The prospects for the US economy will continue to be marked down, because of the resurgence of the pandemic due to the spread of the Delta variant, and the Biden administration’s refusal to take meaningful measures to deal with it.
The main component in the rise in US growth was an increase in consumer spending by 11.4 percent, fuelled by billions of dollars of fiscal stimulus. But this will begin the fade over coming months.
There appears to be considerable confusion in the financial press over the economic outlook. Last week, for example, one headline in the Wall Street Journal read: “The US Economy’s Prospects Looked Good, Until the Delta Variant Surged.” The following day a headline read: “World Economy Caps Extraordinary Return From COVID-19 Collapse.”
Growth rates in the eurozone have also started to rise, but here, as well, there is significant uncertainty.
Data released last week showed the eurozone economy grew by 2 percent in the second quarter of 2021, following a contraction of 0.6 percent in the final three months of 2020, and a further drop of 0.3 percent in the first quarter of this year. The better-than-expected result—economists had forecast 1.5 percent growth—was largely as a result of higher growth in Italy and Spain.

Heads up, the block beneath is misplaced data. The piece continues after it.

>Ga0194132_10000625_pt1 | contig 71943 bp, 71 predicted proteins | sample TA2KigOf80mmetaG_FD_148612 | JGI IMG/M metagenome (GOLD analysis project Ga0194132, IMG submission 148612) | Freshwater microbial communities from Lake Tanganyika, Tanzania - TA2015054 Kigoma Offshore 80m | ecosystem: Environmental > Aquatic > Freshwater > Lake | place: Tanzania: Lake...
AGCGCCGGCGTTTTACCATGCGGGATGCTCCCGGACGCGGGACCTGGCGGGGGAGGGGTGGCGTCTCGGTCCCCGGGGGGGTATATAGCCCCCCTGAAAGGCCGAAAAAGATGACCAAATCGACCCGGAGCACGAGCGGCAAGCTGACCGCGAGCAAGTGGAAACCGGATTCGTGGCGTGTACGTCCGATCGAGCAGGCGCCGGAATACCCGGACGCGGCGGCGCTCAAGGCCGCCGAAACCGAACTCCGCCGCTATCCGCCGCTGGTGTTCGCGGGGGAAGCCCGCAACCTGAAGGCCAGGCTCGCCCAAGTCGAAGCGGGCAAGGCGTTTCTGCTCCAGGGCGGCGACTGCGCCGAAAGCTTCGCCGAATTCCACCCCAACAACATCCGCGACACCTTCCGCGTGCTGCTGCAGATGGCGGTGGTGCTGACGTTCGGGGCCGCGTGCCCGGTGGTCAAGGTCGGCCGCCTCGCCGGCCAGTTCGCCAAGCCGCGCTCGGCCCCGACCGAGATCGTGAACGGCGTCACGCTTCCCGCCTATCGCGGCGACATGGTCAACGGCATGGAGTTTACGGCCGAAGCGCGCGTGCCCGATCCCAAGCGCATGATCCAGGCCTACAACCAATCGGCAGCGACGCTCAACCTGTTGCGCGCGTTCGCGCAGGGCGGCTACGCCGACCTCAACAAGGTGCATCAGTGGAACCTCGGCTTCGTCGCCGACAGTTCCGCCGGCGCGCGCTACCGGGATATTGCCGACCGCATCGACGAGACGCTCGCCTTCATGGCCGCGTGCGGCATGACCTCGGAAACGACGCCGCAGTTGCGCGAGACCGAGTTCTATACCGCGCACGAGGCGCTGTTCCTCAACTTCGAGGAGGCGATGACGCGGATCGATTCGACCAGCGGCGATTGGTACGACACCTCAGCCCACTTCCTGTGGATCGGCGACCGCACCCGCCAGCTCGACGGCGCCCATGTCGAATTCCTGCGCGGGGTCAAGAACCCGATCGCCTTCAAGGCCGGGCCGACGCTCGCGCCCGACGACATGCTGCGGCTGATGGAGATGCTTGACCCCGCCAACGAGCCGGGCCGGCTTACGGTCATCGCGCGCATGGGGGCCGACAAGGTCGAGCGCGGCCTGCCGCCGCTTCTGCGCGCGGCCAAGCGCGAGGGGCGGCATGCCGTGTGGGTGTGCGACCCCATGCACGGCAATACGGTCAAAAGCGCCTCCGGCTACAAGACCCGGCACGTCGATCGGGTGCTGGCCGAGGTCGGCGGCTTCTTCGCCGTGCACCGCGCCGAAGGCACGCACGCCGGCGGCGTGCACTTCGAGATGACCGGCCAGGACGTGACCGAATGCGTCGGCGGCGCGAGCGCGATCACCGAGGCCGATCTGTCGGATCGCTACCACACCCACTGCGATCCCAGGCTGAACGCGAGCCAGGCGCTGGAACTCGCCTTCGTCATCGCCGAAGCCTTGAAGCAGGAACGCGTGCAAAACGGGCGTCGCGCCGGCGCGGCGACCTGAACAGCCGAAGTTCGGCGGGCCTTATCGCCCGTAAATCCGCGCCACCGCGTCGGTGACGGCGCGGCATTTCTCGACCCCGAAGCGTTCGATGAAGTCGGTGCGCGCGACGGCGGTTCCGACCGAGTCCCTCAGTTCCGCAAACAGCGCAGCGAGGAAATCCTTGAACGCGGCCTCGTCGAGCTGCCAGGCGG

However, it was a different story in the two major economies of the 19-nation bloc—Germany and France. Germany, after recording a contraction of 2.1 percent in the first three months of the year, had been expected to expand its economy by 2 percent. But growth was only 1.5 percent.
France, the eurozone’s second largest economy after Germany, recorded growth of only 0.9 percent in the second quarter, after staying flat in the first.
In China, the world’s second largest economy, there is also considerable uncertainty. The official purchasing managers’ index for July, an important indicator of economic activity, dropped to 50.4, down from 50.9 in June. While it was still above 50, the level indicating the boundary between expansion and contraction, this was the weakest level since February 2020 when the economy was hit by lockdown measures at the start of the pandemic.